09th Aug2023

Wolverine Wednesday #64

by Ian Wells

Wolverine #35

Writer: Benjamin Percy | Artist: Juan Jose Ryp | Colourist: Frank D’Armata | Letters: Cory Petit

The longest story arc in the series so far finally reaches its conclusion. It has been a long, but mostly enjoyable road to get here so will the final chapter deliver on the build-up? My reviews aren’t usually spoiler heavy, but I have a fair bit to say about this issue and I think dancing around the spoilers will make it a longer read. So from this point forward, there will be spoilers as it will make it easier to break things down. But first let’s kick off with the cover and I want to shout out Lenil Yu as I haven’t done so enough. He has been providing some beautiful all-out action covers for the entirety of this arc. He has always drawn a great Wolverine (more on that later). For this final issue in the arc he delivers an image of such promise. Another really cool detail of the cover is in its subtitle. Rather than going with the obvious of ‘Weapons of X Finale’ or other such cliches, it turns it into part of the story ‘The end of Beast and The Weapons of X…?’ It has been cool seeing the old Wolverine font back on the cover for these past few months. The issue begins with a three-page sequence of Beast telling Bannister a joke. It really is a juxtaposition to the rest of the story. As it not only starts on a light-hearted note, the emphasis on the moment is backed up by the presence of so much blue on the page that it’s like a light before the darkness. After this opening we get to my biggest complaint. That being the cast list on the credits page. Seeing who would be popping up in such a big finale before they actually show up took some of the suspense away from those moments. As Percy is writing both this and X-Force perhaps it was obvious to some they would show up. I always enjoy the connectivity with X-Force it is never too much that you feel out of the loop. There was also a good moment of character development for Sage. It is quite a big moment and if you are reading X-Force and not Wolverine you may feel a little shortchanged in a few issues time. Let’s take Jose Ryp before we get into the meat of the story. He has just gone from strength to strength with each issue. Early on in the run I would comment on how his spy/talking head pages weren’t as strong as Kubert’s. It has now got to a point where he has made them his own, he is different from Kubert not worse. Before this arc what I know Ryp for was highly detailed, bloody violence. That has been present in every issue and is dialled up to 11 for the finale. He should get praise just for making the sentient base/skeleton hybrid work. Here he takes it even further by introducing escape pods! One thing that I have noticed more and more with each issue is his cartooning. This time around we have X-Force laying siege to the base/skeleton. It is presented as a cutaway, as we see multiple versions of the team members move through the levels. I have probably explained it horribly, but I adore it! Going back to that opening sequence with the bright blues, it is perfectly offset by D’Armata’s colour choices for when Wolverine enters the fray. There are two schools of thought when it comes to reviewing comics. The first is what I do here on an issue-by-issue basis. The second is that you should wait till a story arcs conclusion before doing so. This issue is a great example as to why neither argument is right or wrong. What Percy delivers here has strengths and weaknesses for both. As a single issue again he delivers an enjoyable, action-packed story from cover to cover. The problem comes when you ask if it delivers a satisfying conclusion. In the context of how Percy has constructed his run on Wolverine so far, again, you would have to say yes. That said he typically leaves it on an open-ended cliffhanger, which would be picked up again a few issues down the line. But the way this story arc and this issue were spoken about it felt final. So in that regard, I would have to say it doesn’t deliver. Final Spoiler Warning… Beast doesn’t die. But this is where it gets fun because after reading it and feeling a little anti-climactic I started to overthink things. The reason I felt this arc would have a clear black-and-white final outcome is because ‘Fall of X’ is closer with each day. Many online are predicting the end of the Krakoan Era at the end of the event. If that is the case then all of the consequences of Beasts actions go away with it. I would hate to think the outcome has been affected by editorial pushback. If the Krakoan Era ends, is there already someone saying I need Beast in a few months for the new status quo? Percy has done such a great job carving out this dark path for Beast to traverse, but now what? Can he ever return to the friendly furry? There is also the case to make that perhaps Wolverine burying his claws in his skull was a point of no return! Of course, the obvious thing to say is that perhaps everyone is wrong, the Krakoan Era continues and Percy delivers Beast on a platter when the dust settles on ‘Fall of X.’ Perhaps Beast escaping in the manner he did ties directly into the upcoming event? Taking everything into consideration I certainly don’t hate it, but it is hard to say I loved it. At best it is a very solid story, a story I would enjoy each time I revisited it.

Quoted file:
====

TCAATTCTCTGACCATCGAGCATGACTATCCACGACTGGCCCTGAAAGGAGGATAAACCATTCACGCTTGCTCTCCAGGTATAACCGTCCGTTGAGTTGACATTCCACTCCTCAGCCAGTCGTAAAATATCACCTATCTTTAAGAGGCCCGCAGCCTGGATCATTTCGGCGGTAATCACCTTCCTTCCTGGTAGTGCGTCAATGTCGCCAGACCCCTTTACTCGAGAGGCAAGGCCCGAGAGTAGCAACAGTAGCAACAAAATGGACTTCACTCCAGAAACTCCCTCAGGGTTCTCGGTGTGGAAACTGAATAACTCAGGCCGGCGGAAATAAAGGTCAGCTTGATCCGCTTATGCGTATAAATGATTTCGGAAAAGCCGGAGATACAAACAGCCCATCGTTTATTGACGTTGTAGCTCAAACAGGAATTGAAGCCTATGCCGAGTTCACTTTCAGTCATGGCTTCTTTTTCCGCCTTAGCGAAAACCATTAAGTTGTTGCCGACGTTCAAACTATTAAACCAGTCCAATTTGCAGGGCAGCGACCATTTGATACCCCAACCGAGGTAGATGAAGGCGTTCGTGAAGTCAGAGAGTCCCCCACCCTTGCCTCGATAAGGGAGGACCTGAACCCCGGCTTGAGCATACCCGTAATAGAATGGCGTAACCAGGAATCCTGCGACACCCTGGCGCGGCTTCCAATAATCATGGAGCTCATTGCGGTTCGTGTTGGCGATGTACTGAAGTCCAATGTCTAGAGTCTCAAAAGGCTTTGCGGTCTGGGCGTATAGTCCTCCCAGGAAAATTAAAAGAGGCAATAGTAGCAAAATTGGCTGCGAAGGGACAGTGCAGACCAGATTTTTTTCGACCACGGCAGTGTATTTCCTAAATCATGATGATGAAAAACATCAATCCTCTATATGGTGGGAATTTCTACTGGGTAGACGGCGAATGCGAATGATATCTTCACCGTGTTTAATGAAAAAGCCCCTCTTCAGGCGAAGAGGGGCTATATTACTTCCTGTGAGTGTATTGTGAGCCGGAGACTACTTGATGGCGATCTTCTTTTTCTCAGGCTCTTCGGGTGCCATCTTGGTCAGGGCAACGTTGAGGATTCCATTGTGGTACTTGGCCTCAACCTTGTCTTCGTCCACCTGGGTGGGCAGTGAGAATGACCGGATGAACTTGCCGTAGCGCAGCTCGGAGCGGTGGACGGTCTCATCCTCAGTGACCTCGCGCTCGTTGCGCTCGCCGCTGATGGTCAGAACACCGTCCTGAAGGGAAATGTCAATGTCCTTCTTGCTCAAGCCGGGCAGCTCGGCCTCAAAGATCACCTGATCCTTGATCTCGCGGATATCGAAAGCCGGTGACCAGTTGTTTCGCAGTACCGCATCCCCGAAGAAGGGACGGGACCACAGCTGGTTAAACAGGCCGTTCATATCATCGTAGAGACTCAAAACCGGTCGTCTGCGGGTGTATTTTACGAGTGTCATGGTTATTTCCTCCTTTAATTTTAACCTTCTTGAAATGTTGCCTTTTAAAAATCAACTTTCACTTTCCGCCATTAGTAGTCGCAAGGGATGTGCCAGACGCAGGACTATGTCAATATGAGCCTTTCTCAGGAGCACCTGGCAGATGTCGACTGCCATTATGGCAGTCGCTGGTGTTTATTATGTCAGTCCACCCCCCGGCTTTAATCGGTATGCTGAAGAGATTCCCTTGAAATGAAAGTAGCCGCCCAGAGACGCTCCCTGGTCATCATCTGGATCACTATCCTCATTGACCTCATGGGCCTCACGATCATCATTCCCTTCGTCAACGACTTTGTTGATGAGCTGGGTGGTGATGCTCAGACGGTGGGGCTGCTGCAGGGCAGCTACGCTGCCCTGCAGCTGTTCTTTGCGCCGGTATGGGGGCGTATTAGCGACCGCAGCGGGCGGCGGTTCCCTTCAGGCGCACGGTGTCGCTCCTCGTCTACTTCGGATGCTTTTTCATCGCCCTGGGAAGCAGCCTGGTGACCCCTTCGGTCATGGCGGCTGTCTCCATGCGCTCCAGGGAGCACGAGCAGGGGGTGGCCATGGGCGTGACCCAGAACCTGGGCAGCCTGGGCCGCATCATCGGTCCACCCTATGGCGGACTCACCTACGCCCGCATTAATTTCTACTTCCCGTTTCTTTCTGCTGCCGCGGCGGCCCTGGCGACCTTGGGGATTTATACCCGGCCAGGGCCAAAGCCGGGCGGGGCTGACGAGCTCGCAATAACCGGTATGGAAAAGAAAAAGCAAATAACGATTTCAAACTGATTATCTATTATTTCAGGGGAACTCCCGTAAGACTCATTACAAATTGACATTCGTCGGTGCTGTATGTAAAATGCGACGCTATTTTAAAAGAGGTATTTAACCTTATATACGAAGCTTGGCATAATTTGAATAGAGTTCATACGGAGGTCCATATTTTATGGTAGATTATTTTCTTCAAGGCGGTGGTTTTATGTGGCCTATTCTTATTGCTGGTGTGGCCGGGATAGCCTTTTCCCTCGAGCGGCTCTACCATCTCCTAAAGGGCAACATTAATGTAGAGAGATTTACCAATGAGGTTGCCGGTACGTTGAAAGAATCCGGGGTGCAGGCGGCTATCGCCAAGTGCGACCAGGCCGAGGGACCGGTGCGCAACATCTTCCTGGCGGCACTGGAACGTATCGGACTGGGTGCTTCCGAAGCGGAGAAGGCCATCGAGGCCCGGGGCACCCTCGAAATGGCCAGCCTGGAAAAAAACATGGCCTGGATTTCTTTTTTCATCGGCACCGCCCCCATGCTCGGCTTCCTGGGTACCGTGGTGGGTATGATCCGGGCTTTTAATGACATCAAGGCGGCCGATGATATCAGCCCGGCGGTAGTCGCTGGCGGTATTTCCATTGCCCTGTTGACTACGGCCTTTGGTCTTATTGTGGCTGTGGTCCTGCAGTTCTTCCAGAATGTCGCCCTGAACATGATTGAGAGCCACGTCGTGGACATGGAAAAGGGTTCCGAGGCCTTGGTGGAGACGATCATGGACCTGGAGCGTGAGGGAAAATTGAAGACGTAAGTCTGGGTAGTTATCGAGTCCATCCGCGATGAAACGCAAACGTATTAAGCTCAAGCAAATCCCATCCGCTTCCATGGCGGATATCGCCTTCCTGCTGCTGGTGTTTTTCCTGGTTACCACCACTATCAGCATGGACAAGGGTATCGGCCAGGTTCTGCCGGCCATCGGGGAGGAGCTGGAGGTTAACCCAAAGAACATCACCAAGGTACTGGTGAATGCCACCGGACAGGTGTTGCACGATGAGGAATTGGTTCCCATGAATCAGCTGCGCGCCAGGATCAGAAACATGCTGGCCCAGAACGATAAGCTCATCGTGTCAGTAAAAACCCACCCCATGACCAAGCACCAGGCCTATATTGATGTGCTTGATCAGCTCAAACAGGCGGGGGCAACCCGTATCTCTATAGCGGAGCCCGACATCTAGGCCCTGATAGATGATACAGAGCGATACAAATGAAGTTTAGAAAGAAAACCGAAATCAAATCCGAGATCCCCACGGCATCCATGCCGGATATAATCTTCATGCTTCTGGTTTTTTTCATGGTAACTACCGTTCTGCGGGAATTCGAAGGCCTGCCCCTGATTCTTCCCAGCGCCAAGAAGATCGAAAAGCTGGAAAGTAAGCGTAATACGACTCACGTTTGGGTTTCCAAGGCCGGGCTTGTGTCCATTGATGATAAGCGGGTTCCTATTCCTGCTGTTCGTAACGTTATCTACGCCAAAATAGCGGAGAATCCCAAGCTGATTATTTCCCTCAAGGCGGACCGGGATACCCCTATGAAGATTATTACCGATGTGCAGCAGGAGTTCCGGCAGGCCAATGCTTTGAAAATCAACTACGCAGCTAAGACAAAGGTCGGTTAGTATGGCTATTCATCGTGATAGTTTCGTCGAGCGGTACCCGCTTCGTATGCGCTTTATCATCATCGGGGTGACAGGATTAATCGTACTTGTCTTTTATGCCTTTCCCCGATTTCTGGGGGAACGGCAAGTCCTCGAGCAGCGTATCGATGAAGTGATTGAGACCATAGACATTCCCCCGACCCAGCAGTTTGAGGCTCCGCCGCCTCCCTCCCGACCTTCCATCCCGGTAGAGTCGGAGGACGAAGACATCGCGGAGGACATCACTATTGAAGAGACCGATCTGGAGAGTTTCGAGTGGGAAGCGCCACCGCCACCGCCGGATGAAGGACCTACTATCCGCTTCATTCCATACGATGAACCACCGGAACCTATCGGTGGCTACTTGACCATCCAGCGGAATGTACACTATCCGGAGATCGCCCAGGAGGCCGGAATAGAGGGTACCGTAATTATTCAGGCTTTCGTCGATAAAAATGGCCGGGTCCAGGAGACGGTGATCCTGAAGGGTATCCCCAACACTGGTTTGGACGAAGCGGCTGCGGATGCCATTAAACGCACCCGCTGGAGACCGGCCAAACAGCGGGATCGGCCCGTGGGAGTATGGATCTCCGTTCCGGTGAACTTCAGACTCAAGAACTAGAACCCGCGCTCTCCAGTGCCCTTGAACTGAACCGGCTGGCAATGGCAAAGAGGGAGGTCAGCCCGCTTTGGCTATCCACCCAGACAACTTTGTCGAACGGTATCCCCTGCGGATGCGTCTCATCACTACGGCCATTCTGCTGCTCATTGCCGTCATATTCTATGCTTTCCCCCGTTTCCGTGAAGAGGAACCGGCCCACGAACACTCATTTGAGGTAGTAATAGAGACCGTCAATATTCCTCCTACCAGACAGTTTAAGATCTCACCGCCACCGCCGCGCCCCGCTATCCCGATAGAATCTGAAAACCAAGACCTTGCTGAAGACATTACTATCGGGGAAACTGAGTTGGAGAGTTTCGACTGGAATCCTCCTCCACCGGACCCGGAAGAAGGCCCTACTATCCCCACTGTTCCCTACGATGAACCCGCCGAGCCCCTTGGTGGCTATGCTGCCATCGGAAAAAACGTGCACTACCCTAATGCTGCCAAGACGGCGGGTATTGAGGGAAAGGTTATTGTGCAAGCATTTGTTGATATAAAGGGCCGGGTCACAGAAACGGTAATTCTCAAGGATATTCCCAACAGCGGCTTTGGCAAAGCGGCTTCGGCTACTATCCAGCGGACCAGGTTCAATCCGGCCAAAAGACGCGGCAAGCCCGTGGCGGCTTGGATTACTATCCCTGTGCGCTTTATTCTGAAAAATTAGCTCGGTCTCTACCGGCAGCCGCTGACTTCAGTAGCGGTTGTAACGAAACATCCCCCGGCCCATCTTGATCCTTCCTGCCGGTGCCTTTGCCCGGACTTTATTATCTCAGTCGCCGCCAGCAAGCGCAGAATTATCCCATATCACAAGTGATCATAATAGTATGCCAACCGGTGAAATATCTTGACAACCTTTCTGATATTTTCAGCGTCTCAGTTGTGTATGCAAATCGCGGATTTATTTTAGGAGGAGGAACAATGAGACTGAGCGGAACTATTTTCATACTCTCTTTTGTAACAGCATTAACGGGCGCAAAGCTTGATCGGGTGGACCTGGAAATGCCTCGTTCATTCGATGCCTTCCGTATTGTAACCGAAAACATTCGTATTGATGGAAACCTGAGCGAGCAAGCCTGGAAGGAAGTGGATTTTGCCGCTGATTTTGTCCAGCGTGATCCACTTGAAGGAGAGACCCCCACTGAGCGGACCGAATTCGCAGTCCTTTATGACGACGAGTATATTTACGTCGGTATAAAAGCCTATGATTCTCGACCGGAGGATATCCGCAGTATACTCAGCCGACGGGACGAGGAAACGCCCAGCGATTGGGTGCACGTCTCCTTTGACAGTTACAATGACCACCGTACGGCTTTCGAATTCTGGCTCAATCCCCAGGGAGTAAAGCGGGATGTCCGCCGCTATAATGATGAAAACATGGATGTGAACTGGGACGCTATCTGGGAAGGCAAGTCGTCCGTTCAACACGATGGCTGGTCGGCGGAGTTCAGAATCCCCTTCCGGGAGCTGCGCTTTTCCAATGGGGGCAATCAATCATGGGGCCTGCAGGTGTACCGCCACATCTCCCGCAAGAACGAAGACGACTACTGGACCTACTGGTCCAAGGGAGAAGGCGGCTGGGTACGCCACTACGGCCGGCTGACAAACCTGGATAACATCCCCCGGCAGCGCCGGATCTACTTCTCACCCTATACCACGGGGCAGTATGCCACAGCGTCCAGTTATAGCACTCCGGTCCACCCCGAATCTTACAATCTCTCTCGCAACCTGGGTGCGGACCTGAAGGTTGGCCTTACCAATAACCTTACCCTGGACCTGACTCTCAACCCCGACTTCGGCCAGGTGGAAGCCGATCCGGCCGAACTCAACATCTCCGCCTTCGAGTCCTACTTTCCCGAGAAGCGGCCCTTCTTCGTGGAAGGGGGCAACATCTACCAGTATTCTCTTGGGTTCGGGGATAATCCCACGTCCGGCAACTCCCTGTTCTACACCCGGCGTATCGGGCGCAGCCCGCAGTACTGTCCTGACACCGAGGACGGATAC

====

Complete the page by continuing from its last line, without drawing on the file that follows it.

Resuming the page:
The Best Threads